I’ve gotten used to the snickers of my coworkers, who are amused by my use of technology. Hey, my goal is to be efficient, and technology is the best way to get there. One of the things I learned long ago is whenever possible, only touch a paper once. Then either file it, toss it, distribute it….don’t save it for later. Well, often that’s not possible. Especially in genealogical research, we need to spend time truly analyzing and “digesting” or mentally “processing” a document. I find when I’m in the middle of a research project, I don’t have time to finish all that I want to accomplish. I may have worked on a family line all weekend long, but alas, Monday morning comes and off to work I go. I don’t want to forget where I’m at in the project, so I’ll “ToodleDo” it – that is, add it to my online, cloud-based task management system, so I can pick back up where I left off on the upcoming weekend. Other times I find I get bored working on one family line, and just need a break. However, again, I don’t want to forget about ideas I had for research, or overlook data entry of documents gleaned at repository.
Last Spring I was working furiously on my Bursley family, preparing for our New England trip. Well, I was also researching several other lines while at the same repositories, and consequently, brought back a considerable amount of data that needs to be reviewed, analyzed, and where appropriate, entered in my database. The items above are some of the “to do” items for my Bradstreet and Bursley families.
ToodleDo also allows you to include notes for each item. Continue reading
Hannah (Thomas) Wasgatt’s signature is found in her husband Thomas’ probate record
Last Friday was a genealogist’s dream – I received five deeds and three probate files in the mail. Of particular interest was the probate record for my 5th Great Grandfather, Thomas Wasgatt, who died 19 May 1820. Shown above is the signature of his wife, Hannah (Thomas) Wasgatt, who acknowledged in writing her “allowance” from her husband’s estate. While most of Hannah’s female peers were giving their “mark” when a signature was necessary, she was able to write her name.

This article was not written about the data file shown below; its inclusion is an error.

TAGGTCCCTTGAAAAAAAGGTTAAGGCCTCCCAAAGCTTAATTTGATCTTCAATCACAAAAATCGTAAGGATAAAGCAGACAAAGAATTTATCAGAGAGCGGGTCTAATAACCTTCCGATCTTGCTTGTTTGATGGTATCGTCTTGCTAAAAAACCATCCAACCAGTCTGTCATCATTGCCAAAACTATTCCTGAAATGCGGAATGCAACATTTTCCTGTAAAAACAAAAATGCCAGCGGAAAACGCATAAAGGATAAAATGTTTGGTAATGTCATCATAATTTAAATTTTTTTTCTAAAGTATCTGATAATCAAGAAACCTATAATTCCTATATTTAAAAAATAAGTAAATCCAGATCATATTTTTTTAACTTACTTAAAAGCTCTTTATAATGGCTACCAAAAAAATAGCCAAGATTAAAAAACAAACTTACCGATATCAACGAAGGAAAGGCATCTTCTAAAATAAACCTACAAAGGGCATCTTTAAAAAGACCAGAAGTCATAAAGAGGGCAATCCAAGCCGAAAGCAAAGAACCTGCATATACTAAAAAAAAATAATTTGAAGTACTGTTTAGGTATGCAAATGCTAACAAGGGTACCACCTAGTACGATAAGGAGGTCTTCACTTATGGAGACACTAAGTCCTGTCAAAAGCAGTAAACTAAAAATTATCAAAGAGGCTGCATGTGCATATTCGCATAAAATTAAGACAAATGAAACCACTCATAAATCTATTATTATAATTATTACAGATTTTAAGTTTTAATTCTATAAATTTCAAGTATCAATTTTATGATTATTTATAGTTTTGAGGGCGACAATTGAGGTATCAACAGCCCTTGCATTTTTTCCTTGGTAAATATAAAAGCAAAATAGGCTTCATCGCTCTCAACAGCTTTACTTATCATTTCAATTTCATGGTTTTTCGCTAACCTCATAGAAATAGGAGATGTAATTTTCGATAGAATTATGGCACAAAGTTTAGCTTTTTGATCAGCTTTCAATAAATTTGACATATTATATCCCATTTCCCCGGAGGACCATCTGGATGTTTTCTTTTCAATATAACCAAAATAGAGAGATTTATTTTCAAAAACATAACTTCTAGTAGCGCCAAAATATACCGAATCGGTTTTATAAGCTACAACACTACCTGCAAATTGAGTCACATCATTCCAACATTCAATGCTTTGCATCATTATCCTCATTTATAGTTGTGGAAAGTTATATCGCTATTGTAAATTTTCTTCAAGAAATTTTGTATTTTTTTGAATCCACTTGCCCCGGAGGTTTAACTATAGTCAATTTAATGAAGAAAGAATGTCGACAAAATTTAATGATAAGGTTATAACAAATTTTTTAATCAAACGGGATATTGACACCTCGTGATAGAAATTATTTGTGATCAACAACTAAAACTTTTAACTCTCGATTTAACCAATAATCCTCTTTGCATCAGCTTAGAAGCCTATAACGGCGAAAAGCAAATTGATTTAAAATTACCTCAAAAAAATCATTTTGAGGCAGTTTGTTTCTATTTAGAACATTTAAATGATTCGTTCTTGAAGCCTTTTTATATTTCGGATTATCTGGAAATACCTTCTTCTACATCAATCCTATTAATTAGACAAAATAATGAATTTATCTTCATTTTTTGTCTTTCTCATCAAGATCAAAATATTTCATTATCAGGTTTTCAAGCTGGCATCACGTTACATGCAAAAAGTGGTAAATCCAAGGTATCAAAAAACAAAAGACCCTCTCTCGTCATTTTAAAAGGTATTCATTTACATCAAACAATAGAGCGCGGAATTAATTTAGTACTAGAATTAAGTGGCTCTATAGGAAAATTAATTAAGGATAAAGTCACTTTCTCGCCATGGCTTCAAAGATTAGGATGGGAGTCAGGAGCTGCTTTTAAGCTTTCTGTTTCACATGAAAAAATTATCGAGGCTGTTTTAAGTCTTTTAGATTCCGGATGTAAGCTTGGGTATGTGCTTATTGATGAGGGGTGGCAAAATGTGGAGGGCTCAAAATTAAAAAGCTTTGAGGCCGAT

Hannah wasn’t the only smarty pants in the family. Nope, her husband Thomas clearly was a learned man. I was so tickled to find that the very first item listed in the inventory of his possessions was a desk. Continue reading
A few weeks ago I wrote about my love affair with Evernote, a free application that I use both at work and at home. Evernote and Roots Magic, my primary genealogical software, provide my main source of organizing my genealogical research and documents. I love both.
Evernote even searches text from images!
As much as I love Evernote, yesterday I began to question my organizational system. Continue reading
Hannah (Higgins) Higgins, niece of my 4th Great Grandmother, Betsy (Wasgatt) Stanwood. Photo courtesy of Holly Green.
My favorite ancestor is Betsy (Wasgatt) Stanwood. She was one tough lady. She was five months pregnant when she married my 4th great grandfather, Benjamin Stanwood, in 1808. Not exactly politically correct in the early 19th century. When Benjamin died, she managed the family farm, and was listed as head of house on nearly all subsequent censuses. When her grown children and spouses moved to Minnesota, she went along for the ride, but came back to her home – Eden (now Bar Harbor), Maine. She apparently made this trip alone, although she was nearly 80 years old at the time. I love Bar Harbor – I understand why she came home.
I’ve dabbled in my Wasgatt genealogy throughout the years, but was again inspired to pick it back up when I saw the Wasgatt family Bible in Bar Harbor last summer. Armed with this info, and starting from scratch, I’ve been going through generation after generation, adding appropriate sources that I either lacked in my beginning days, or were dropped when moving from one genealogy program to the next.
One really cool thing about retracing your steps after so many years is that there are a lot more resources available online to assist. Continue reading